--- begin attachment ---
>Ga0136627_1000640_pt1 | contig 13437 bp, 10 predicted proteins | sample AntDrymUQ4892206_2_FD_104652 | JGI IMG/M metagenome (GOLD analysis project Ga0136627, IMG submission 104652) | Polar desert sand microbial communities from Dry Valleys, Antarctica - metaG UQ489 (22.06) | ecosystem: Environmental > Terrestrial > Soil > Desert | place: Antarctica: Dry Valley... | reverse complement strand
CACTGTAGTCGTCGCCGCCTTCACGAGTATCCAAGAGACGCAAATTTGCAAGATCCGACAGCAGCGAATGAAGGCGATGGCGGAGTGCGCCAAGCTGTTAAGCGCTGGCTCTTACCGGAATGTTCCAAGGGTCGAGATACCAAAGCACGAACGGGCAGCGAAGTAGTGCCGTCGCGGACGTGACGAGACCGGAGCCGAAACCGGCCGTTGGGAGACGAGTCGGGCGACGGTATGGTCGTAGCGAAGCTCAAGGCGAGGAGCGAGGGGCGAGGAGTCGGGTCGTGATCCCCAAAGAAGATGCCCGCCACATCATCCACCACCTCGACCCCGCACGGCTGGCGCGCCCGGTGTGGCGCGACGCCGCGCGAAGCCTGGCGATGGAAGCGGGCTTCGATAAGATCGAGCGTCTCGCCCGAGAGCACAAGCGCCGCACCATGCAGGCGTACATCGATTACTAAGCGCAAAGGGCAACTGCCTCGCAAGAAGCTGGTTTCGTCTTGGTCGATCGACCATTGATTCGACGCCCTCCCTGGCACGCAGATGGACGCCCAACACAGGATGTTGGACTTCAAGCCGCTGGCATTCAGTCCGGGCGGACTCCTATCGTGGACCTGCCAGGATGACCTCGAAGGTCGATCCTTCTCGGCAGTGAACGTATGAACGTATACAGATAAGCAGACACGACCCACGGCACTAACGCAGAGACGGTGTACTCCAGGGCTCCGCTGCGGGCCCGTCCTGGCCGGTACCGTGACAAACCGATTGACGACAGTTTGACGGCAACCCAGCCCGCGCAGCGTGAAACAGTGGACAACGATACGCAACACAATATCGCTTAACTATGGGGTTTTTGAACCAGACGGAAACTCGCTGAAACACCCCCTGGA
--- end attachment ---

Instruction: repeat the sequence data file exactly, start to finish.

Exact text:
>Ga0136627_1000640_pt1 | contig 13437 bp, 10 predicted proteins | sample AntDrymUQ4892206_2_FD_104652 | JGI IMG/M metagenome (GOLD analysis project Ga0136627, IMG submission 104652) | Polar desert sand microbial communities from Dry Valleys, Antarctica - metaG UQ489 (22.06) | ecosystem: Environmental > Terrestrial > Soil > Desert | place: Antarctica: Dry Valley... | reverse complement strand
CACTGTAGTCGTCGCCGCCTTCACGAGTATCCAAGAGACGCAAATTTGCAAGATCCGACAGCAGCGAATGAAGGCGATGGCGGAGTGCGCCAAGCTGTTAAGCGCTGGCTCTTACCGGAATGTTCCAAGGGTCGAGATACCAAAGCACGAACGGGCAGCGAAGTAGTGCCGTCGCGGACGTGACGAGACCGGAGCCGAAACCGGCCGTTGGGAGACGAGTCGGGCGACGGTATGGTCGTAGCGAAGCTCAAGGCGAGGAGCGAGGGGCGAGGAGTCGGGTCGTGATCCCCAAAGAAGATGCCCGCCACATCATCCACCACCTCGACCCCGCACGGCTGGCGCGCCCGGTGTGGCGCGACGCCGCGCGAAGCCTGGCGATGGAAGCGGGCTTCGATAAGATCGAGCGTCTCGCCCGAGAGCACAAGCGCCGCACCATGCAGGCGTACATCGATTACTAAGCGCAAAGGGCAACTGCCTCGCAAGAAGCTGGTTTCGTCTTGGTCGATCGACCATTGATTCGACGCCCTCCCTGGCACGCAGATGGACGCCCAACACAGGATGTTGGACTTCAAGCCGCTGGCATTCAGTCCGGGCGGACTCCTATCGTGGACCTGCCAGGATGACCTCGAAGGTCGATCCTTCTCGGCAGTGAACGTATGAACGTATACAGATAAGCAGACACGACCCACGGCACTAACGCAGAGACGGTGTACTCCAGGGCTCCGCTGCGGGCCCGTCCTGGCCGGTACCGTGACAAACCGATTGACGACAGTTTGACGGCAACCCAGCCCGCGCAGCGTGAAACAGTGGACAACGATACGCAACACAATATCGCTTAACTATGGGGTTTTTGAACCAGACGGAAACTCGCTGAAACACCCCCTGGA